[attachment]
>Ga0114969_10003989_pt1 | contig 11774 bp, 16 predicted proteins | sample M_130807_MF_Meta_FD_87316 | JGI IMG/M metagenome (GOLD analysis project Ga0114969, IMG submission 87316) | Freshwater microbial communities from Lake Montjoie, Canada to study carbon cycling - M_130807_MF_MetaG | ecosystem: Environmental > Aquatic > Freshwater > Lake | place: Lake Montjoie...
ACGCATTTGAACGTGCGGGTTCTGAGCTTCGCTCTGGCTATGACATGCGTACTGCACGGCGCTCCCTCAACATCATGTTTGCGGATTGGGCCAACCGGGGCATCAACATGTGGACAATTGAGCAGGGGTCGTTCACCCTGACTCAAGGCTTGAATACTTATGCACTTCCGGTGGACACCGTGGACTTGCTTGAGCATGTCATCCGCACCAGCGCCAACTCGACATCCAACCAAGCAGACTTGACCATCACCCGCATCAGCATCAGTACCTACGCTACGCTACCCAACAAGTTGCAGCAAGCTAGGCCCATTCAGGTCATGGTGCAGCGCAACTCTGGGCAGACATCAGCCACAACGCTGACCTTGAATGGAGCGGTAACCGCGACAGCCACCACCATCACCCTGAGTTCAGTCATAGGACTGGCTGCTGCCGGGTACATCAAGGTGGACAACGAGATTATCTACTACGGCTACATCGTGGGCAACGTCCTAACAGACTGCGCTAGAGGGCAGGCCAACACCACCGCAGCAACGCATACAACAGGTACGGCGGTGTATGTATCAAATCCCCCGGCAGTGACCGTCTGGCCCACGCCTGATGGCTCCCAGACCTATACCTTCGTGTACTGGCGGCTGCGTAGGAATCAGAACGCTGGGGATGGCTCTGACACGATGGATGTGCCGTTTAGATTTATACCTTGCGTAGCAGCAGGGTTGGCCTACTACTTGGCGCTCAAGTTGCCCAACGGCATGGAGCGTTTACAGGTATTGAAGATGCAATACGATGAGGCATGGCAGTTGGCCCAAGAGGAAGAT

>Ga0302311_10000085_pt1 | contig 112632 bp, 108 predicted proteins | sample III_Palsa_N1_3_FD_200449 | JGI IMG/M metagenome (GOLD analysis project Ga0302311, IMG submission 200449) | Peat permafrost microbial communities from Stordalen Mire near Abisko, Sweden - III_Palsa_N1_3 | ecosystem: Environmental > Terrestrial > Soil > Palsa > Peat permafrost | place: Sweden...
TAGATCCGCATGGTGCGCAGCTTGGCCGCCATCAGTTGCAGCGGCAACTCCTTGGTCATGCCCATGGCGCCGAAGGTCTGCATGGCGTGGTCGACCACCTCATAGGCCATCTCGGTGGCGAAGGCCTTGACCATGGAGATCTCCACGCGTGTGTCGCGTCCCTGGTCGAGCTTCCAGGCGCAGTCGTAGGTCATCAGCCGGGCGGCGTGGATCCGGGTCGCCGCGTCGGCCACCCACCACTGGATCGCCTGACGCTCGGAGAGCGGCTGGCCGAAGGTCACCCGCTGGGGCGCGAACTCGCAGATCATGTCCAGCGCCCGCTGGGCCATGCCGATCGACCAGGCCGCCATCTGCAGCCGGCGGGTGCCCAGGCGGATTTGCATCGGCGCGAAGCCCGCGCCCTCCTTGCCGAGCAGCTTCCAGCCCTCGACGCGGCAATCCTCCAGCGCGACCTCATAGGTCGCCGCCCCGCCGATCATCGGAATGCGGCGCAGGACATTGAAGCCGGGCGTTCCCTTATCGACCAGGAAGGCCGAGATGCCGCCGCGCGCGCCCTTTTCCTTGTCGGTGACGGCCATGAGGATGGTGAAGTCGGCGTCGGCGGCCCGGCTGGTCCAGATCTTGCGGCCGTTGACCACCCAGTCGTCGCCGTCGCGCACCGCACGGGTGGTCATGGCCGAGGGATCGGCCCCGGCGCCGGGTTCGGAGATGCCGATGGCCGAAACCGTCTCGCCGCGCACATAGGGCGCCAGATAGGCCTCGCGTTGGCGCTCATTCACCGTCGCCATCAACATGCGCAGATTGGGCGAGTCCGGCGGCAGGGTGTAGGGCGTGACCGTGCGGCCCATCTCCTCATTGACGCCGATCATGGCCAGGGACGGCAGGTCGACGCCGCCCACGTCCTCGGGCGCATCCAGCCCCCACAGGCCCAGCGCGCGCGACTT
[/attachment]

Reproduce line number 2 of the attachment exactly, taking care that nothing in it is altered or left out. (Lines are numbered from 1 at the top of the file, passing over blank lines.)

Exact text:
ACGCATTTGAACGTGCGGGTTCTGAGCTTCGCTCTGGCTATGACATGCGTACTGCACGGCGCTCCCTCAACATCATGTTTGCGGATTGGGCCAACCGGGGCATCAACATGTGGACAATTGAGCAGGGGTCGTTCACCCTGACTCAAGGCTTGAATACTTATGCACTTCCGGTGGACACCGTGGACTTGCTTGAGCATGTCATCCGCACCAGCGCCAACTCGACATCCAACCAAGCAGACTTGACCATCACCCGCATCAGCATCAGTACCTACGCTACGCTACCCAACAAGTTGCAGCAAGCTAGGCCCATTCAGGTCATGGTGCAGCGCAACTCTGGGCAGACATCAGCCACAACGCTGACCTTGAATGGAGCGGTAACCGCGACAGCCACCACCATCACCCTGAGTTCAGTCATAGGACTGGCTGCTGCCGGGTACATCAAGGTGGACAACGAGATTATCTACTACGGCTACATCGTGGGCAACGTCCTAACAGACTGCGCTAGAGGGCAGGCCAACACCACCGCAGCAACGCATACAACAGGTACGGCGGTGTATGTATCAAATCCCCCGGCAGTGACCGTCTGGCCCACGCCTGATGGCTCCCAGACCTATACCTTCGTGTACTGGCGGCTGCGTAGGAATCAGAACGCTGGGGATGGCTCTGACACGATGGATGTGCCGTTTAGATTTATACCTTGCGTAGCAGCAGGGTTGGCCTACTACTTGGCGCTCAAGTTGCCCAACGGCATGGAGCGTTTACAGGTATTGAAGATGCAATACGATGAGGCATGGCAGTTGGCCCAAGAGGAAGAT